The ongoing use of this misinformation and bad data is frequently justified as being ‘better than nothing’. Specifically, apologists claim that bad data at least has the merit of raising public awareness. According to this argument, policymakers only want hard numbers while consumers need sensationalist stories to spur them into action. The awareness-raising potential of bad data is thus seen to outweigh the dangers pertaining to scientific inaccuracy.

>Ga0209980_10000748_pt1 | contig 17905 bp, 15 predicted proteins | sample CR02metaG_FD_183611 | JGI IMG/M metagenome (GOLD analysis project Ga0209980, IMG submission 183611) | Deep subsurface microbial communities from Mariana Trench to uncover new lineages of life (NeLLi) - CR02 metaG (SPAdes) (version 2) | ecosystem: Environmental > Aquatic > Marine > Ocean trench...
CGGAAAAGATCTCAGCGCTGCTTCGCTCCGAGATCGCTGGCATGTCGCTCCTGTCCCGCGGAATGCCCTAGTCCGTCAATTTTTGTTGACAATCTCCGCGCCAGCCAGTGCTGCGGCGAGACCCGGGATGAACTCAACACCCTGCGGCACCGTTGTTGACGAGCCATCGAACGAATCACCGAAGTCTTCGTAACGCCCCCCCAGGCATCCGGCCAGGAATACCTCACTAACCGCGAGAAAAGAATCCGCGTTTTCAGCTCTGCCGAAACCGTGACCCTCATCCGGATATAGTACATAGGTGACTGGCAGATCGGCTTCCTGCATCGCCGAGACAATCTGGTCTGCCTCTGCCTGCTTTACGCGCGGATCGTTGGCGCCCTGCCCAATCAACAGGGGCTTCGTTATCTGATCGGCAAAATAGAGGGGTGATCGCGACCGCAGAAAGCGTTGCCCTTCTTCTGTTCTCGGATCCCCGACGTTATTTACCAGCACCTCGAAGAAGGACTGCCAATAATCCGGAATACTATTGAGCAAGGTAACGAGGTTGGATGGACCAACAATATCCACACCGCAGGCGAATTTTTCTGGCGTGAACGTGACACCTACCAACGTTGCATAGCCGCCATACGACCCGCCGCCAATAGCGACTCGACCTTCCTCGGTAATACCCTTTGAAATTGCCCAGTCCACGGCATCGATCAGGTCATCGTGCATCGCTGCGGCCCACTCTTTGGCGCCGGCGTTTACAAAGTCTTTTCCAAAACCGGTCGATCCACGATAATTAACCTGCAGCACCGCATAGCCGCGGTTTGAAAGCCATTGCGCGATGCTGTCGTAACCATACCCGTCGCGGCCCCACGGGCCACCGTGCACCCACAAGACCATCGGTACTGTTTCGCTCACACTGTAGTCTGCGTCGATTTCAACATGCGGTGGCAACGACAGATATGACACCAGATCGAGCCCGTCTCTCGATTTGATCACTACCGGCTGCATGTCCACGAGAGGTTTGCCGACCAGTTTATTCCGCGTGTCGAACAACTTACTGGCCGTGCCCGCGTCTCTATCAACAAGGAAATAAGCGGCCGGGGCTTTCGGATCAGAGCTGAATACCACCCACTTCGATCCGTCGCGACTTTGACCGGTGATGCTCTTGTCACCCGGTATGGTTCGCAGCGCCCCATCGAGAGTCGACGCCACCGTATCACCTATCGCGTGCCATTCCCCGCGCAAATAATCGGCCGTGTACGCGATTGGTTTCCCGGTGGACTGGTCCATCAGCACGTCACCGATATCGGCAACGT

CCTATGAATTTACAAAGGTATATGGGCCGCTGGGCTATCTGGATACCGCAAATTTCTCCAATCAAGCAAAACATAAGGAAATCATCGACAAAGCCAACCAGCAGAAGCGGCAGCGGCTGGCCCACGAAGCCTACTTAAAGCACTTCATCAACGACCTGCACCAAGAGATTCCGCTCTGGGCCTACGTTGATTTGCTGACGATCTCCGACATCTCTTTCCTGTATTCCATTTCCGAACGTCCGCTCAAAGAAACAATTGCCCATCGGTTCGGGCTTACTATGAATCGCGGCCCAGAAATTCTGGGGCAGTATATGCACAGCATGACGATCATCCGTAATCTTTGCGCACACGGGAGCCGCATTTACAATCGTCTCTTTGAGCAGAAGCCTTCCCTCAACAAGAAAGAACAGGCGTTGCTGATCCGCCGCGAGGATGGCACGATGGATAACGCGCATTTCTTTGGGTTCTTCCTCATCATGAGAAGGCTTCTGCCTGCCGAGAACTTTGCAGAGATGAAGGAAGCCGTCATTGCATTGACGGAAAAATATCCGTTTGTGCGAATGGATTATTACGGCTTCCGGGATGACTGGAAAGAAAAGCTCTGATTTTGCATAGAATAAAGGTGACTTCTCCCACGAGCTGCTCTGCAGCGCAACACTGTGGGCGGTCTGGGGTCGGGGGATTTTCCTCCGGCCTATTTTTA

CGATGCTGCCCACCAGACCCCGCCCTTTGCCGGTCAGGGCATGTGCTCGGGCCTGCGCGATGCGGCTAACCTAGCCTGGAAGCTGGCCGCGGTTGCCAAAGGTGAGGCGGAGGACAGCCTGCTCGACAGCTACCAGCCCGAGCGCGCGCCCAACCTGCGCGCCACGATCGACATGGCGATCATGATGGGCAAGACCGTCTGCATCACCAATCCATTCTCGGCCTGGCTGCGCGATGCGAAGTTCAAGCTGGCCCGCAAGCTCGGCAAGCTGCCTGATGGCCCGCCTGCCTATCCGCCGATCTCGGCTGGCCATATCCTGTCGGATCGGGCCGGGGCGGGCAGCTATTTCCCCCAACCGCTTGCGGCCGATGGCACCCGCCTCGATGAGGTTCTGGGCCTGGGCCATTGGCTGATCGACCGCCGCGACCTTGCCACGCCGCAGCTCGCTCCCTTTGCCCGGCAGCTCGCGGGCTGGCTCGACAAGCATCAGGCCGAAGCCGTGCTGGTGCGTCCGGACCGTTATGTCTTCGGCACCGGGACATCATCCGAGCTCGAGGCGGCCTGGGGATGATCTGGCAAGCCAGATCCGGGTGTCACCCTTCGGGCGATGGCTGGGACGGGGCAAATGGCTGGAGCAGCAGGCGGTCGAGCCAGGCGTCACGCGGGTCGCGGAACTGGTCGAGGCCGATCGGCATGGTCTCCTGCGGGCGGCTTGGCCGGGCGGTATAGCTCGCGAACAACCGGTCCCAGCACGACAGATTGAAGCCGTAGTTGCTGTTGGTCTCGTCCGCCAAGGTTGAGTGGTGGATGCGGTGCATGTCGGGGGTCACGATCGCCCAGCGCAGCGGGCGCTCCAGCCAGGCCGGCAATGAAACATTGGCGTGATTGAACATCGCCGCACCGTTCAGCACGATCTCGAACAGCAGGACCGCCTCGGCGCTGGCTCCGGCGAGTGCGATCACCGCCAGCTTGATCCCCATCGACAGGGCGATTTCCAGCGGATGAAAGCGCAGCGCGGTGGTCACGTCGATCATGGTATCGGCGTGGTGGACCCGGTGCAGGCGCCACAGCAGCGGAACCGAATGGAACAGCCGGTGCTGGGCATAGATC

Yet scholarship suggests that this argument is spurious at best. For one thing, there is no evidence whatsoever that raising awareness around the ‘wrong’ data leads to the ‘right’ emancipatory outcomes. For another, as myriad BTS contributors have shown, the spread of inaccurate information has the potential to negatively impact and endanger the very people targeted for ‘saving’ by interventions, policies, and projects. For example, one recent study of ‘rescued’ sex workers found that the NGOs ‘liberating’ them subsequently subjected them to more exploitative labour relations than they had previously been experiencing. Organisations ranging from the United Nations to the Global Alliance Against Traffic in Women have been warning policymakers about these unintended consequences for over a decade. But little progress has been made.